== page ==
The article on German humor was a good read. I most appreciate the “Berliner” and “Hamburger” humor outlined- while I certainly do like most jokes, my favorite ones are dark and laden with sarcasm. However, one aspect of the Berliner humor is constant snarky comments, which I’m not always crazy about. I do enjoy that type of humor, but when that is all someone has to offer, I can get annoyed. I am a bit disappointed that Southern German humor is of the slapstick variety- I might have to get used to it if I spend a semester in Tübingen my junior Jahr.

Kultur 3

From my nutrition class I’ve learned that GMO is banned in most European countries. The article Organic Food Obsessions confirmed with that.  However, I didn’t know that Germans are obsessed with organic food.  Actually, from the nutritional research standpoint, there is no conclusive result showing that organic food is healthier than nonorganic food.  I am not a big fan of organic food, especially given its higher price here in the US compared to nonorganic food.  However, the cost is not a problem in Germany, which helps to further promote organic food.

I am not completely unfamiliar with doner kebab. I’ve seen some in my hometown, but don’t recall that I have tried one.  I think nowadays it is really common for a food style emerges and prospers in another foreign country.  In the US one can also come across a Mexican fast food chain wherever he goes.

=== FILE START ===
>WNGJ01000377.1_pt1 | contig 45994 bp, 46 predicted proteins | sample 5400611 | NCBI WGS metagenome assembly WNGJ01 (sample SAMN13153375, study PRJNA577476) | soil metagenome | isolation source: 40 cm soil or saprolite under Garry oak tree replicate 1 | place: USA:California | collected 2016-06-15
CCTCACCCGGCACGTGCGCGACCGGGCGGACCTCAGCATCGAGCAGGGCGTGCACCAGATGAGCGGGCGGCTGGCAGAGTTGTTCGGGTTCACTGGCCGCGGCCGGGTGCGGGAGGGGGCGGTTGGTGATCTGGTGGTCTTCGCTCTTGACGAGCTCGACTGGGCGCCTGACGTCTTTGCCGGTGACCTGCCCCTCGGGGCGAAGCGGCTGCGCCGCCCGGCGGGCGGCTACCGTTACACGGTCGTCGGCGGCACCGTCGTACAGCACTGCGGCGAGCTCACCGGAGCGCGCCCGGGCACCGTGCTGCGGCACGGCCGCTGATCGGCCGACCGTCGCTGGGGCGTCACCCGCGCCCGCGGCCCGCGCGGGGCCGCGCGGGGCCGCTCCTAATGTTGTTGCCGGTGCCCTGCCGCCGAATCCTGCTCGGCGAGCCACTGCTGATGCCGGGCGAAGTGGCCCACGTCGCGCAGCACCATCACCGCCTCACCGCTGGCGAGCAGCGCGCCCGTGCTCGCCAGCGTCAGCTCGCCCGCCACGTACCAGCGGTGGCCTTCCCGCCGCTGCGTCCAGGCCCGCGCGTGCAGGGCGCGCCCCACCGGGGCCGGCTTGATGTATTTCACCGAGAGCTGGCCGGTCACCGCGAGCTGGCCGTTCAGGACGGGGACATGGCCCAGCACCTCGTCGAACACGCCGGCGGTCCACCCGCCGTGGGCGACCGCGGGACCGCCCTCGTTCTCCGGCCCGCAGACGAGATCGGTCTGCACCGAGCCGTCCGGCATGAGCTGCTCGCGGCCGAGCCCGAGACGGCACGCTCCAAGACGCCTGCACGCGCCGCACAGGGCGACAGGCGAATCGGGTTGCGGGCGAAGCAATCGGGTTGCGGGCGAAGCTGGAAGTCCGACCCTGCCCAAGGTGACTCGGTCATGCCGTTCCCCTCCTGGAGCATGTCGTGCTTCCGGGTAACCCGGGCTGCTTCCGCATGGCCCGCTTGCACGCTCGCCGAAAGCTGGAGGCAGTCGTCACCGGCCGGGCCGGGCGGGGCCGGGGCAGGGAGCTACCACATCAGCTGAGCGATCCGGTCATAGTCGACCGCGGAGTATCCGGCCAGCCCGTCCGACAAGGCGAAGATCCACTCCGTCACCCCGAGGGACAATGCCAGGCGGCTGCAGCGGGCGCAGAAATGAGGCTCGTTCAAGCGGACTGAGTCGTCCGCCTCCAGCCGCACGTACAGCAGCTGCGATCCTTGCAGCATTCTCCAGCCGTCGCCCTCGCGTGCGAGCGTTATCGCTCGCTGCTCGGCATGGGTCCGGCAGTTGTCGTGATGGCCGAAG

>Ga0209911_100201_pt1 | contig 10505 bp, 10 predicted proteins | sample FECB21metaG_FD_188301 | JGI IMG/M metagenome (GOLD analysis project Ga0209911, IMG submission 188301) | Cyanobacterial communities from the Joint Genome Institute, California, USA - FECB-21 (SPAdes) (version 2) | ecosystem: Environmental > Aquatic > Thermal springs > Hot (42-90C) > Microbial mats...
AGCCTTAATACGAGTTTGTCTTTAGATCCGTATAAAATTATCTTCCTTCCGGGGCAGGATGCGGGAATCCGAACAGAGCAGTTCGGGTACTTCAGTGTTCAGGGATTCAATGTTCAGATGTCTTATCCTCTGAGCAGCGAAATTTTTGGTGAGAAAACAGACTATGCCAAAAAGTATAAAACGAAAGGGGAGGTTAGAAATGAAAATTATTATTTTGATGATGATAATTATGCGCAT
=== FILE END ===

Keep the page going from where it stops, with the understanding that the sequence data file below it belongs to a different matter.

I was surprised to find out that “Currywurst” doesn’t taste anything like curry at all, according form Forget the “Mett”, Try a “Frikadelle”. Given the name, I would expect that this food item is the German sausage with curry sauce.  From this article, it seems the fast foods in Germany are really not tasting good and I don’t even want to try any of them.

The article Optimists Are Idiots reminded me of one of the article last time, the one that talks about Germans’ complaint.  It is really tough to get alone with someone who always has negative emotions.  However, the humor in Germany presents in another way, as being discussed in Vee Have Vays of Making You Laugh.  Perhaps sometimes only Germans can understand Germans’ humor, such as the “pregnant oyster”.

For myself, I am way more used to the metric system. I had hard times converting from the metric system to the English system, especially for the weight, height and temperature.  I was surprised to find that the US is the only country using the English system (as far as I know).

Also glad to learn more about my favorite city Heidelberg from the textbook.